The US Department of Energy has transferred a batch of 0.5 kg of newly manufactured plutonium-238 to the Los Alamos National Laboratory. This is an important step towards providing energy for NASA’s deep space missions.
The vast majority of spacecraft use solar panels to generate energy. However, in some cases their use is not possible. For example, if we are talking about probes heading to the outer part of the Solar System. NASA uses radioisotope thermoelectric generators (RTGs) for them. They contain the radioactive isotope plutonium-238. During its decay, heat is released, which is then converted into electricity.
In some cases, radioisotope heaters are also used. As a rule, they are installed on spacecraft exploring the surfaces of other celestial bodies (the Moon or Mars). Such heaters do not allow their electronics to freeze during the overnight stay. They also contain plutonium-238.
The problem is that NASA has very limited reserves of plutonium-238, which is a big problem when planning long-range space missions. The fact is that the United States stopped producing this isotope in 1988. In the period from 1992 to 2009, its purchases were made in Russia, but then they were interrupted. As a result, NASA was left with reserves of plutonium-238, much of which was produced during the Cold War. At the same time, it should be taken into account that due to radioactive decay (the half-life of plutonium-238 is 87 years), their value has significantly decreased. As of the end of the last decade, NASA had only 21 kg of plutonium left. At the same time, only 17 kg met all the criteria.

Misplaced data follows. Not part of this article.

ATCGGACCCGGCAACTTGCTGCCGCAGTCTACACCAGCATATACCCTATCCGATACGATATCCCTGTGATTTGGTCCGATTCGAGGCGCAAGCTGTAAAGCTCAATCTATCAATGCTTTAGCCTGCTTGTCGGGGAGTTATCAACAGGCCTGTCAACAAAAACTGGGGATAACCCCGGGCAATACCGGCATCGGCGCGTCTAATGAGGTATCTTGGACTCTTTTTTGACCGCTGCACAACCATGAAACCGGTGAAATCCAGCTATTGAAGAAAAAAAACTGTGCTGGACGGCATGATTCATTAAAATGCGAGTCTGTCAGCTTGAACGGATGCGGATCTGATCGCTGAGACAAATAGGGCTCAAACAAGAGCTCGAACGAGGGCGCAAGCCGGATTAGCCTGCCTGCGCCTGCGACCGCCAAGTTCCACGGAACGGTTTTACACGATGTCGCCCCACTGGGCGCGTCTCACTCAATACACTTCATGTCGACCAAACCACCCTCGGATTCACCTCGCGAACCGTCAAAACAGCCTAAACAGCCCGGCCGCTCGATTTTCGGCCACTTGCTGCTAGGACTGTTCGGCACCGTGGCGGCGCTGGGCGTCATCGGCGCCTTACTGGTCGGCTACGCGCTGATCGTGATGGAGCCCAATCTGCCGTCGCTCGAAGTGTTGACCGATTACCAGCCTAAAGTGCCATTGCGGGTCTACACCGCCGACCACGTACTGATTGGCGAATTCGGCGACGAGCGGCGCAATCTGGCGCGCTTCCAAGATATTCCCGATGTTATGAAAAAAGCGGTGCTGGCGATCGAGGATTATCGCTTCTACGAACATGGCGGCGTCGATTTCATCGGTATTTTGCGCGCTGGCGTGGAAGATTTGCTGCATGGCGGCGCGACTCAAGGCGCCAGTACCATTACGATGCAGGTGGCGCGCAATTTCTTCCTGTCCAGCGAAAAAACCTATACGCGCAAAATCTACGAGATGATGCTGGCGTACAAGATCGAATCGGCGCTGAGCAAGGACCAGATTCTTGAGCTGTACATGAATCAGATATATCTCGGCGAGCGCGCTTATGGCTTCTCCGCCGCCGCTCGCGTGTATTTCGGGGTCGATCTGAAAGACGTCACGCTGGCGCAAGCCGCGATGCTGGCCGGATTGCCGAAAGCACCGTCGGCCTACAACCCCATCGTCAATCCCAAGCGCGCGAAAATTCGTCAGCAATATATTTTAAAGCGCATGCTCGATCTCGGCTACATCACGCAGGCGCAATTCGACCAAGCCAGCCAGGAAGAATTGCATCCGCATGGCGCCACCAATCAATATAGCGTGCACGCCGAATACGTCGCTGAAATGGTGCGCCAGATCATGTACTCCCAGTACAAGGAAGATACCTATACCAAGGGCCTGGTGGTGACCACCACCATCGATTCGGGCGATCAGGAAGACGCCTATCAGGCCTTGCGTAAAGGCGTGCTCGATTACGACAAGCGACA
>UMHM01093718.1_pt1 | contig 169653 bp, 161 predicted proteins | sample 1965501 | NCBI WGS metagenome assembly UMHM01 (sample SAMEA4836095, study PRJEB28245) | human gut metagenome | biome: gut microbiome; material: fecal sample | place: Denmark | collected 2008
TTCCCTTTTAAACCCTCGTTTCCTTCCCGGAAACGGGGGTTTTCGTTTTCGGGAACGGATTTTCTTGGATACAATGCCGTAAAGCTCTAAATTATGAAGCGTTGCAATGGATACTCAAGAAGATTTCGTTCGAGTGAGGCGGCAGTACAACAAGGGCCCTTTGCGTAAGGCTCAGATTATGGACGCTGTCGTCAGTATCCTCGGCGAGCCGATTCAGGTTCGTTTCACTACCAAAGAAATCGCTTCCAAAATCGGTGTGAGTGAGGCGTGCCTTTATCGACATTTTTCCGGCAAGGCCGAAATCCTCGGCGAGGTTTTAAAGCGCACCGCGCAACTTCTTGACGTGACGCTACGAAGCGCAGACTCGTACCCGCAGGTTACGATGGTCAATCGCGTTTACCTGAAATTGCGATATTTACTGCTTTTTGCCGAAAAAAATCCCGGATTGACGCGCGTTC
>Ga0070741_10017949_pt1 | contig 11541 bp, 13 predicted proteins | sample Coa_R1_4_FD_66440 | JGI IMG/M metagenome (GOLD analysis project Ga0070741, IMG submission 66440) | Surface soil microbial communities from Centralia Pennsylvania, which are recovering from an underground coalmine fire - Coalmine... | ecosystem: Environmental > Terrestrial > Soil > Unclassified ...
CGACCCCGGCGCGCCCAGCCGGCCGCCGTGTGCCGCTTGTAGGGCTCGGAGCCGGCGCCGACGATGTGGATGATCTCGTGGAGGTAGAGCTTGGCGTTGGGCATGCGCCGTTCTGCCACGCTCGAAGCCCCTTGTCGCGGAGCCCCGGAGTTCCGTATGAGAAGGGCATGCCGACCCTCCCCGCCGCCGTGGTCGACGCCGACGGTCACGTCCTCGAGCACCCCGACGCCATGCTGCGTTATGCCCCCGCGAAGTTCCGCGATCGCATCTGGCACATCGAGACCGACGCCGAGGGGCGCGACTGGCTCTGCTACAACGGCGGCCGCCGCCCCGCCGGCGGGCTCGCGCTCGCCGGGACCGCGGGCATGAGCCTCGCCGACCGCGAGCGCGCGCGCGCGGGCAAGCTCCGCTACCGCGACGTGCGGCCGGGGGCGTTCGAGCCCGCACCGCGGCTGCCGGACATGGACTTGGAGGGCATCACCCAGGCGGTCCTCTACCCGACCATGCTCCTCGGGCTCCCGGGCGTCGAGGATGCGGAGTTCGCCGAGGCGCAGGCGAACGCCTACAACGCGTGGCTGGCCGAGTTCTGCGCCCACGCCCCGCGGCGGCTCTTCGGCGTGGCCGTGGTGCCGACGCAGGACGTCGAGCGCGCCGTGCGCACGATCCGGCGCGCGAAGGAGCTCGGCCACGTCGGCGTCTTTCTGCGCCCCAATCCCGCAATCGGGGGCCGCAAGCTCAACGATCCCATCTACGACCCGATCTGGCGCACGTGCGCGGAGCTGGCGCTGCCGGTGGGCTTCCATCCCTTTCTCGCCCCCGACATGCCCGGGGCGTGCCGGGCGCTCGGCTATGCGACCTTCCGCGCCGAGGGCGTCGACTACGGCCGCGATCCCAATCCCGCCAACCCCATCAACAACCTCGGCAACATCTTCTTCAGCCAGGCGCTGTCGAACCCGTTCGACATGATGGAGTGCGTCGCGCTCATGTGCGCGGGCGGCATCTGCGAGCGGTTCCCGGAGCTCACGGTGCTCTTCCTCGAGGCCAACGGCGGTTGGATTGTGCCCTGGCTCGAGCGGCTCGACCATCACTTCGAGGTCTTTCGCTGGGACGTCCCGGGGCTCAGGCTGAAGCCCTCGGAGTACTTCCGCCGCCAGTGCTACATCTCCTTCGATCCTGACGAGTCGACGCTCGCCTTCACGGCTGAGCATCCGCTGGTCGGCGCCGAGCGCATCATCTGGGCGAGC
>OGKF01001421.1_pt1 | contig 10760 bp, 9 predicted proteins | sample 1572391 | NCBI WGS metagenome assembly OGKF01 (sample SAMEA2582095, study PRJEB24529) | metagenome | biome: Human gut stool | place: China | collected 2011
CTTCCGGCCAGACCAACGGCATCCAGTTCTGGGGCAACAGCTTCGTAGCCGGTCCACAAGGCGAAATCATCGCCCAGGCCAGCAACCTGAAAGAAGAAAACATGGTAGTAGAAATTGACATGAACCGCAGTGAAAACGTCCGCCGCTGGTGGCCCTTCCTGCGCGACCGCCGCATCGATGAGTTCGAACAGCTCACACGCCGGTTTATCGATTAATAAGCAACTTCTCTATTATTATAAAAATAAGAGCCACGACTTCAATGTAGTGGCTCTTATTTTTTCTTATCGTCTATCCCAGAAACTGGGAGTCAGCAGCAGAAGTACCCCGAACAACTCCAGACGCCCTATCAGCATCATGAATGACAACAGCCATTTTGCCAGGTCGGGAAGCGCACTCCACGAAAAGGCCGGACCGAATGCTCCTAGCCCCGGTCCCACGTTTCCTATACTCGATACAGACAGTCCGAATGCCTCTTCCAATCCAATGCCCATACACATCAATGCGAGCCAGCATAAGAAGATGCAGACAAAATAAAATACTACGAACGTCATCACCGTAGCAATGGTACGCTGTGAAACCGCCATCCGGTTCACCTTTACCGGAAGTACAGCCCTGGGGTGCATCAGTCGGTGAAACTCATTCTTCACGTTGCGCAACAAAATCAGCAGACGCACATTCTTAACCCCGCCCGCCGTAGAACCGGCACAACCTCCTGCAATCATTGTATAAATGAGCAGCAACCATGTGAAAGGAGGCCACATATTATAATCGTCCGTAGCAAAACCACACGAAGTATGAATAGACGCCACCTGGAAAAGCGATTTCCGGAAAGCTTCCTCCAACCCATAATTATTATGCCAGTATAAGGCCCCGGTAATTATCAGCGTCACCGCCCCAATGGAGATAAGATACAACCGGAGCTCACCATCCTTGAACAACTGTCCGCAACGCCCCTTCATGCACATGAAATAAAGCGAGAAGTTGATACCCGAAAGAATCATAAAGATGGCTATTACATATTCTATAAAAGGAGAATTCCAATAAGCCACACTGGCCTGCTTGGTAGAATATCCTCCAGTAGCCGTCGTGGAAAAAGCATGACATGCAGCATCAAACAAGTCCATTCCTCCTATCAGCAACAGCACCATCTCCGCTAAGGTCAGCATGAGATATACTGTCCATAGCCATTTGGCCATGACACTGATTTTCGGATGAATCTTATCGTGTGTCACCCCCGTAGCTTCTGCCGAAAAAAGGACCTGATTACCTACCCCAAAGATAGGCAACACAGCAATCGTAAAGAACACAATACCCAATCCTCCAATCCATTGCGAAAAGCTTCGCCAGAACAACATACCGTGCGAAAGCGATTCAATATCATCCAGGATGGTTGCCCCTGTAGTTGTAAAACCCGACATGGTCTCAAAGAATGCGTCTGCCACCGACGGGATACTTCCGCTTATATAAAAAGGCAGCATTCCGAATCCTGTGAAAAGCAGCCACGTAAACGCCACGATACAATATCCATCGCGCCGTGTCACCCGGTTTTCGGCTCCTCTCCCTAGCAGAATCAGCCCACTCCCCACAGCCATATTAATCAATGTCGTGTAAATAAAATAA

In this situation, it was decided to resume the production of the isotope. The first trial batch of 50 grams was received back in 2015. However, for many years, the pace of increasing production left much to be desired. That is why the new batch is an important step towards achieving the goal of producing at least 1.5 kg of plutonium-238 per year. It is planned to achieve it by 2026.
At the same time, it is worth noting that even reaching this level still won’t solve all the problems. For example, the legendary Cassini mission used three RTGs containing 24 kg of plutonium-238. It is not difficult to calculate that the production of such an amount of isotope would take 16 years. And this is just for one mission. The solution to the problem is to create new designs of RTGs that convert heat into energy more efficiently, which will reduce the amount of plutonium-238 used in them. An alternative option is to switch to other isotopes, which are easier and cheaper to produce.
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